While visiting Memphis, Tennessee Cindy and I heard about a recording studio that billed itself as the birthplace of RocknRoll. Really? Pretty big claim I would say. I was dubious. The place is Sun Studios. We visited the studio to see how they could possibly back up this claim.

The recording studio is in a back room next to a small cafe on a nondescript street.

Tickets in hand we entered the cafe, where the tour starts. We were immediately struck by the huge amount of music memorabilia on the walls all around us. A lot to look at and take in here. When the time for the tour arrived we were led up some stairs into a room with an old radio sound booth. Every other wall was lined with display cases. The cases were packed with music history, focused on recording technology and artists from the 1950s.

A tour guide welcomed us, and told us the story of Sun Studios. As it turned out, Sam Phillips founded the studio in January 1950 to document the local Blues and R&B music being created at the time. There was no place anywhere that this new style of music was being recorded, documented and saved. He felt it deserved to be saved. He built it and they came, musicians from far and wide, primarily from Mississippi where the movement was exploding. Artists like Howlin’ Wolf, Little Milton, and B.B. King made their early recordings here.

The studio was open to virtually anyone who could buy the time, so all types of local musicians passed through their doors.

In July 1953, a young singer stopped by to make a present for his mom. He wanted to record a couple of songs, which he did. It happened that the office manager, Marion Keisker, heard him sing, and thought he had potential, so she saved a copy of that first session. The singer was Elvis Presley. She presented the recording to Sam but he was not impressed, as his love and focus, his mission, was the blues.

Wandering into the studio from time to time Elvis did not get much attention until about a year later when the office manager convinced the owner to bring Elvis in for a session, to see what he could do. Teamed up with two back up musicians, they worked through a wide variety of musical styles, to see if anything clicked. After a number of hours of luke-warm music, Sam had not heard anything that moved him, so he decided to call it quits.

At that point Elvis started into a speeded up version of the classic “That’s All Right.” The other musicians joined in and the room came alive. Elvis belted out the song in a high energy style that blew everyone away, and suddenly they realized they had found his gift. RocknRoll was born in that instant. Emotion of blues and soul, but upbeat and energized. Pow.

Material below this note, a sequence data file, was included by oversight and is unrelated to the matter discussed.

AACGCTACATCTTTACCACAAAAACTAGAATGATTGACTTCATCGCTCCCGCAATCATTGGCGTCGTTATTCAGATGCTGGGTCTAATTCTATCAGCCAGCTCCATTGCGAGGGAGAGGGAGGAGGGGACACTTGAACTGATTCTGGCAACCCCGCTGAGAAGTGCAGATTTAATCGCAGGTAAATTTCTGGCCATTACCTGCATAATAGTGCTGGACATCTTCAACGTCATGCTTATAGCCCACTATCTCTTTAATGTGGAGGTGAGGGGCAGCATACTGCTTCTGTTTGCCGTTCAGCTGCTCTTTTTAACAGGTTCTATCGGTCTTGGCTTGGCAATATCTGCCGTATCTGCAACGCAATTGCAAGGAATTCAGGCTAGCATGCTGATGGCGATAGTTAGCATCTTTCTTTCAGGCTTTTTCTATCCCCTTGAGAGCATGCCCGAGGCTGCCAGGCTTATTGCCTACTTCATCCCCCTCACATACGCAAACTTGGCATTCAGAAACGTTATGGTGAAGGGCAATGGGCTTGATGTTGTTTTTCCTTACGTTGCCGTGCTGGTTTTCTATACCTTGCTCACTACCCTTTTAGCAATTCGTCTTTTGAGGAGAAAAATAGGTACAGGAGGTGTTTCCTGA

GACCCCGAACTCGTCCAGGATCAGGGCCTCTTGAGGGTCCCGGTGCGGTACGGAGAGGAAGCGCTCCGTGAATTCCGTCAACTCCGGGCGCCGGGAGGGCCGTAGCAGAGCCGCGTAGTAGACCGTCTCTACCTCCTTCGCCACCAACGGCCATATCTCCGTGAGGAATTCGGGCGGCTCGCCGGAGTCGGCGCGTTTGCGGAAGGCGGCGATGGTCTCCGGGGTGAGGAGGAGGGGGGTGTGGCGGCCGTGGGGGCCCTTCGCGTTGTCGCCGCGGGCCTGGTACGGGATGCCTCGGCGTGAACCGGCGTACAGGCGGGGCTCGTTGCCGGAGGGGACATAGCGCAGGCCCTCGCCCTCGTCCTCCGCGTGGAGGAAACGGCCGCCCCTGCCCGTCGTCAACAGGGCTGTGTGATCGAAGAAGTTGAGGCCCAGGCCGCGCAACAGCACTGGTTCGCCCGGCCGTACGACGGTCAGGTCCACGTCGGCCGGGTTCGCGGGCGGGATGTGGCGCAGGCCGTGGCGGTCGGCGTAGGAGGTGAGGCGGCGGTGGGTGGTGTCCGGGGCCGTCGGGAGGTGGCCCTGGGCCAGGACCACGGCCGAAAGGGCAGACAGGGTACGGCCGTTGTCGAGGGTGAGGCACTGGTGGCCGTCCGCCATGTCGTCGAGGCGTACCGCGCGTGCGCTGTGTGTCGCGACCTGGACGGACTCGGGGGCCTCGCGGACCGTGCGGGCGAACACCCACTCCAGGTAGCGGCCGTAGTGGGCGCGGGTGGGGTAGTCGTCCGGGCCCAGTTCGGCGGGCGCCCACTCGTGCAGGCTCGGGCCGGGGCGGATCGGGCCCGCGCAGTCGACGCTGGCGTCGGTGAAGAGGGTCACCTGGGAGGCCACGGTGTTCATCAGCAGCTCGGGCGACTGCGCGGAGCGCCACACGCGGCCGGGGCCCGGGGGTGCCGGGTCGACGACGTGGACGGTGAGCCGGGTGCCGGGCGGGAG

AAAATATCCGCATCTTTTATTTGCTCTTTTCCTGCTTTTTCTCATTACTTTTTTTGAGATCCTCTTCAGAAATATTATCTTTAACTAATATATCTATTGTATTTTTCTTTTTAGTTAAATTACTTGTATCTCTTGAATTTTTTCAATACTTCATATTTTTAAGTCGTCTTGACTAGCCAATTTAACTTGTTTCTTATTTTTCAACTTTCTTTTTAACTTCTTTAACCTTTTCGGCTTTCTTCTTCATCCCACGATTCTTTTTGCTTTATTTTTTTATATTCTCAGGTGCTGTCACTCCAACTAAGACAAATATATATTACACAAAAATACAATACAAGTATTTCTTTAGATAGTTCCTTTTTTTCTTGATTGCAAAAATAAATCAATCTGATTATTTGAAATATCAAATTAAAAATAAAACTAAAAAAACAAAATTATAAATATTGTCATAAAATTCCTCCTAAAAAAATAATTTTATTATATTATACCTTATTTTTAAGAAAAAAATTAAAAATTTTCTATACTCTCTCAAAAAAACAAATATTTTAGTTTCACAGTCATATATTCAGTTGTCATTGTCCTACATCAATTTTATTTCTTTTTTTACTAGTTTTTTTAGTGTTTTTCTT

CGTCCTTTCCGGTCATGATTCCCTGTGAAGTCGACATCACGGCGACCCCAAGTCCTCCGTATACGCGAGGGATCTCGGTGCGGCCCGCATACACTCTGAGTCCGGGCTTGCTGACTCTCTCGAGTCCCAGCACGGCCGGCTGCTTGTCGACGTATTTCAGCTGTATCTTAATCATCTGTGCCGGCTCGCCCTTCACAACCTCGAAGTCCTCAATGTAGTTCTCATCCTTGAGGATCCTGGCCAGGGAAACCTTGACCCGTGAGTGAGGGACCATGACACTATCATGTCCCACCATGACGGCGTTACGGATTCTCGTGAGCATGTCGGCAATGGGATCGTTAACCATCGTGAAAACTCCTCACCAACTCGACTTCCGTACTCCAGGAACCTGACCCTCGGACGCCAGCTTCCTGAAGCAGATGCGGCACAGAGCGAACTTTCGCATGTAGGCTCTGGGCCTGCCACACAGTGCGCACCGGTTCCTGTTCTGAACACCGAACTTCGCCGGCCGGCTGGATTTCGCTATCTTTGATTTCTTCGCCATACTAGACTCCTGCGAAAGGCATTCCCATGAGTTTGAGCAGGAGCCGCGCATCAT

After a number of successful Elvis Albums, Sam eventually sold his Elvis contract to RCA, which gave him the resources to save the studio, and continue recording blues musicians.


One of Sun Studio’s defining characteristics are its unique acoustics, as noted on the Department of Interior website, record when the Department designated Sun Studio as a National Historic Landmark:

“It was one of the first music recording studios that took acoustics into consideration in its design. The acoustical tiles on the ceiling and on the front and rear walls were installed in patterns so that the room does not have any parallel surfaces. Beginning at the front wall of the studio, there are rows of tiles that angle down from the ceiling, then sharply back up for four rows to a section that is two rows deep and lays flat on the ceiling. Four more rows angle down and sharply back-up to another section laid flat. This pattern repeats down the length of the ceiling and gives the ceiling a kind of undulating appearance. In section it is similar to the design of a jerkinhead roof, and in appearance somewhat like short, adjacent barrel vaults spanned between the building’s side walls. Tiles on the front and rear walls also project out at intervals rather than lay flat on the surface. The tile was installed in this way to prevent standing waves of sound in the studio.”

Birthplace of RocknRoll

After visiting Sun Studios the claim of being the birthplace of RocknRoll seems appropriate.

Sun Studios eventually moved down the street to a more modern facility, but in 1987 the original was reopened and is still being used to record artists. In 2003, the studio was officially recognized as a National Historic Landmark tourist attraction.

The cafe was busy the day we were there. Come early to have a cup of coffee or lunch and then enjoy the tour.



Sun Studio

706 Union Avenue

Memphis, Tennessee 38103